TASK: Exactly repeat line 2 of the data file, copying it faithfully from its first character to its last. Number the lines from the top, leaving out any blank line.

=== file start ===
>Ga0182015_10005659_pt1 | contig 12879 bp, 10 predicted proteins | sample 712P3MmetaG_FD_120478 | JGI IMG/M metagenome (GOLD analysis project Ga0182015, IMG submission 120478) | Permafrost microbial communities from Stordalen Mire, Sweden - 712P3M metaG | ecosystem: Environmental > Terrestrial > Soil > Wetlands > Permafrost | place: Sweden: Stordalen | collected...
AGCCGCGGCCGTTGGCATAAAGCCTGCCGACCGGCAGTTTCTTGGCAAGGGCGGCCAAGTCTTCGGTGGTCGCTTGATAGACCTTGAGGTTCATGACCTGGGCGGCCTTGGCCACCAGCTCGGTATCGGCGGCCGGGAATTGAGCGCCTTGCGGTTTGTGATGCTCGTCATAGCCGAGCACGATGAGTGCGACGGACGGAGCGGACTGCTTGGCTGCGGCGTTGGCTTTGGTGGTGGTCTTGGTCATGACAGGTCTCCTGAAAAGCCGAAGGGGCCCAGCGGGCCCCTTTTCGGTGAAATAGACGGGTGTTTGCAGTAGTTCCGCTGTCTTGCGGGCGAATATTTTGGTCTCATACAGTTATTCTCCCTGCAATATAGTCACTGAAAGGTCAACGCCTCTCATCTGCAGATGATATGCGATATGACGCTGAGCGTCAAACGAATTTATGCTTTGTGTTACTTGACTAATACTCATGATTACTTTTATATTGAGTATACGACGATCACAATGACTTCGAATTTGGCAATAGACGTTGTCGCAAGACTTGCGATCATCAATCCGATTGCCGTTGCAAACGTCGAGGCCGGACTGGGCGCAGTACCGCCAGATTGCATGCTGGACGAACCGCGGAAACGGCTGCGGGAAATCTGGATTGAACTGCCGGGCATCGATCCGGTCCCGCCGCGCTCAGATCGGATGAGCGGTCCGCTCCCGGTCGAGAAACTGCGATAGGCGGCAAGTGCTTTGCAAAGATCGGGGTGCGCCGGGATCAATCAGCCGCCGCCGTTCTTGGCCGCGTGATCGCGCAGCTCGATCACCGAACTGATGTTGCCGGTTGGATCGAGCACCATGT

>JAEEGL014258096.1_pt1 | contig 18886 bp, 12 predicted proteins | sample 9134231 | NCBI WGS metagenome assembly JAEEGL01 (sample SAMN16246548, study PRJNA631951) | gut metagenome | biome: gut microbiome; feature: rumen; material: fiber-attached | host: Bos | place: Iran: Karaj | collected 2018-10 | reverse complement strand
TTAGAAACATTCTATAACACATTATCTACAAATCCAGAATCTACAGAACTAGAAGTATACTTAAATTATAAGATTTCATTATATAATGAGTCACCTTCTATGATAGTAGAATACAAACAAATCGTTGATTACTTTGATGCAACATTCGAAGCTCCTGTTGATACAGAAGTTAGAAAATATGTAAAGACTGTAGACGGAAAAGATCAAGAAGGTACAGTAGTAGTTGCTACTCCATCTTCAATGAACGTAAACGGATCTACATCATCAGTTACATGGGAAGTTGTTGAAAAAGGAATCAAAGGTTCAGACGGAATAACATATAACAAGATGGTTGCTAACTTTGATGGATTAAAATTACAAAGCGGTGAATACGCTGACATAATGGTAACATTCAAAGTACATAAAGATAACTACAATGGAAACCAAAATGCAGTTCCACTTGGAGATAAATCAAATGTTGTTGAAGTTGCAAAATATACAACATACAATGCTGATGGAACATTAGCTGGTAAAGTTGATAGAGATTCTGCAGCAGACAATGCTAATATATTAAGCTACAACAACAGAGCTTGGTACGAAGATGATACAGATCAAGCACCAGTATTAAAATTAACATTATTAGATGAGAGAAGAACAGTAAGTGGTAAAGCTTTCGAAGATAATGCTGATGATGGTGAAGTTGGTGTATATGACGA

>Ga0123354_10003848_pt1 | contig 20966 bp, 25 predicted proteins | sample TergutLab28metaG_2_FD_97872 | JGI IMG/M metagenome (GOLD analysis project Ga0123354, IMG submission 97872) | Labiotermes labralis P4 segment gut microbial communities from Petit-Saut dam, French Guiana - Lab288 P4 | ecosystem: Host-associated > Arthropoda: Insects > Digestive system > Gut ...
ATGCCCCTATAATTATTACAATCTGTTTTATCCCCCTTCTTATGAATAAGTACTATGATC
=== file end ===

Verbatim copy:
AGCCGCGGCCGTTGGCATAAAGCCTGCCGACCGGCAGTTTCTTGGCAAGGGCGGCCAAGTCTTCGGTGGTCGCTTGATAGACCTTGAGGTTCATGACCTGGGCGGCCTTGGCCACCAGCTCGGTATCGGCGGCCGGGAATTGAGCGCCTTGCGGTTTGTGATGCTCGTCATAGCCGAGCACGATGAGTGCGACGGACGGAGCGGACTGCTTGGCTGCGGCGTTGGCTTTGGTGGTGGTCTTGGTCATGACAGGTCTCCTGAAAAGCCGAAGGGGCCCAGCGGGCCCCTTTTCGGTGAAATAGACGGGTGTTTGCAGTAGTTCCGCTGTCTTGCGGGCGAATATTTTGGTCTCATACAGTTATTCTCCCTGCAATATAGTCACTGAAAGGTCAACGCCTCTCATCTGCAGATGATATGCGATATGACGCTGAGCGTCAAACGAATTTATGCTTTGTGTTACTTGACTAATACTCATGATTACTTTTATATTGAGTATACGACGATCACAATGACTTCGAATTTGGCAATAGACGTTGTCGCAAGACTTGCGATCATCAATCCGATTGCCGTTGCAAACGTCGAGGCCGGACTGGGCGCAGTACCGCCAGATTGCATGCTGGACGAACCGCGGAAACGGCTGCGGGAAATCTGGATTGAACTGCCGGGCATCGATCCGGTCCCGCCGCGCTCAGATCGGATGAGCGGTCCGCTCCCGGTCGAGAAACTGCGATAGGCGGCAAGTGCTTTGCAAAGATCGGGGTGCGCCGGGATCAATCAGCCGCCGCCGTTCTTGGCCGCGTGATCGCGCAGCTCGATCACCGAACTGATGTTGCCGGTTGGATCGAGCACCATGT